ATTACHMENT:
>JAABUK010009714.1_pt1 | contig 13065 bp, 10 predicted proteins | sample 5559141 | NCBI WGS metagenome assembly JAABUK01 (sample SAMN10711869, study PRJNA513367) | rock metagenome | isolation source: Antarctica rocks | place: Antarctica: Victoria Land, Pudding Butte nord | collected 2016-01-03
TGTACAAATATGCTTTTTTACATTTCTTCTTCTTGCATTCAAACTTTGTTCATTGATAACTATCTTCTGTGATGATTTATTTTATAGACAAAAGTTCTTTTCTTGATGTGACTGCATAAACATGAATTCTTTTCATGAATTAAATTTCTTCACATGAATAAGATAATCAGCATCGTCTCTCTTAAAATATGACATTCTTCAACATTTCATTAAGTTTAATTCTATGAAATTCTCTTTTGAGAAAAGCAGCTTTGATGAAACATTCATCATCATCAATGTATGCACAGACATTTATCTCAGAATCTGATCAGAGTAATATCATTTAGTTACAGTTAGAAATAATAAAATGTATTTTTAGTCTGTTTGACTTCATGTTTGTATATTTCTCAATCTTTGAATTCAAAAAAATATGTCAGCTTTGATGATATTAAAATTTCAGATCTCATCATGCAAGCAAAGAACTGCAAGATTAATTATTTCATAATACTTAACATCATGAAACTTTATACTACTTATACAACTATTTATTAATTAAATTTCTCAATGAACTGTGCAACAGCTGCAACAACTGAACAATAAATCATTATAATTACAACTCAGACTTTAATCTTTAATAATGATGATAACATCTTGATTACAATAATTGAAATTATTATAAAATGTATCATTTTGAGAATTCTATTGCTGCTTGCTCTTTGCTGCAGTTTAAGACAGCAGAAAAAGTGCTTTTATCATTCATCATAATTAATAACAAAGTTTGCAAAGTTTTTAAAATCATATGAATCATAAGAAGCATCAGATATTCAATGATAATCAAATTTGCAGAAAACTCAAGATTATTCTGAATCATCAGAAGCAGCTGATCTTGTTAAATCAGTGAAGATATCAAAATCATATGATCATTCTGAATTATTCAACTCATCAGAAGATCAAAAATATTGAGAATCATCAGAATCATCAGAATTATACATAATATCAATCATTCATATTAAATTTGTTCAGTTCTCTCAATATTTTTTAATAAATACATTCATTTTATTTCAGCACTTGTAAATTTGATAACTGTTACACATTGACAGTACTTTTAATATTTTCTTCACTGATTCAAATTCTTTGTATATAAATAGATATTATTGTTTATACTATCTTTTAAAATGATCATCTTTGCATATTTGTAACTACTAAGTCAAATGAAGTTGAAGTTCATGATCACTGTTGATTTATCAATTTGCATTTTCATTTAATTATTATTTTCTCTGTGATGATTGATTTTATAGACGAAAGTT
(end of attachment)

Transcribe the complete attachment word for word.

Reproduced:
>JAABUK010009714.1_pt1 | contig 13065 bp, 10 predicted proteins | sample 5559141 | NCBI WGS metagenome assembly JAABUK01 (sample SAMN10711869, study PRJNA513367) | rock metagenome | isolation source: Antarctica rocks | place: Antarctica: Victoria Land, Pudding Butte nord | collected 2016-01-03
TGTACAAATATGCTTTTTTACATTTCTTCTTCTTGCATTCAAACTTTGTTCATTGATAACTATCTTCTGTGATGATTTATTTTATAGACAAAAGTTCTTTTCTTGATGTGACTGCATAAACATGAATTCTTTTCATGAATTAAATTTCTTCACATGAATAAGATAATCAGCATCGTCTCTCTTAAAATATGACATTCTTCAACATTTCATTAAGTTTAATTCTATGAAATTCTCTTTTGAGAAAAGCAGCTTTGATGAAACATTCATCATCATCAATGTATGCACAGACATTTATCTCAGAATCTGATCAGAGTAATATCATTTAGTTACAGTTAGAAATAATAAAATGTATTTTTAGTCTGTTTGACTTCATGTTTGTATATTTCTCAATCTTTGAATTCAAAAAAATATGTCAGCTTTGATGATATTAAAATTTCAGATCTCATCATGCAAGCAAAGAACTGCAAGATTAATTATTTCATAATACTTAACATCATGAAACTTTATACTACTTATACAACTATTTATTAATTAAATTTCTCAATGAACTGTGCAACAGCTGCAACAACTGAACAATAAATCATTATAATTACAACTCAGACTTTAATCTTTAATAATGATGATAACATCTTGATTACAATAATTGAAATTATTATAAAATGTATCATTTTGAGAATTCTATTGCTGCTTGCTCTTTGCTGCAGTTTAAGACAGCAGAAAAAGTGCTTTTATCATTCATCATAATTAATAACAAAGTTTGCAAAGTTTTTAAAATCATATGAATCATAAGAAGCATCAGATATTCAATGATAATCAAATTTGCAGAAAACTCAAGATTATTCTGAATCATCAGAAGCAGCTGATCTTGTTAAATCAGTGAAGATATCAAAATCATATGATCATTCTGAATTATTCAACTCATCAGAAGATCAAAAATATTGAGAATCATCAGAATCATCAGAATTATACATAATATCAATCATTCATATTAAATTTGTTCAGTTCTCTCAATATTTTTTAATAAATACATTCATTTTATTTCAGCACTTGTAAATTTGATAACTGTTACACATTGACAGTACTTTTAATATTTTCTTCACTGATTCAAATTCTTTGTATATAAATAGATATTATTGTTTATACTATCTTTTAAAATGATCATCTTTGCATATTTGTAACTACTAAGTCAAATGAAGTTGAAGTTCATGATCACTGTTGATTTATCAATTTGCATTTTCATTTAATTATTATTTTCTCTGTGATGATTGATTTTATAGACGAAAGTT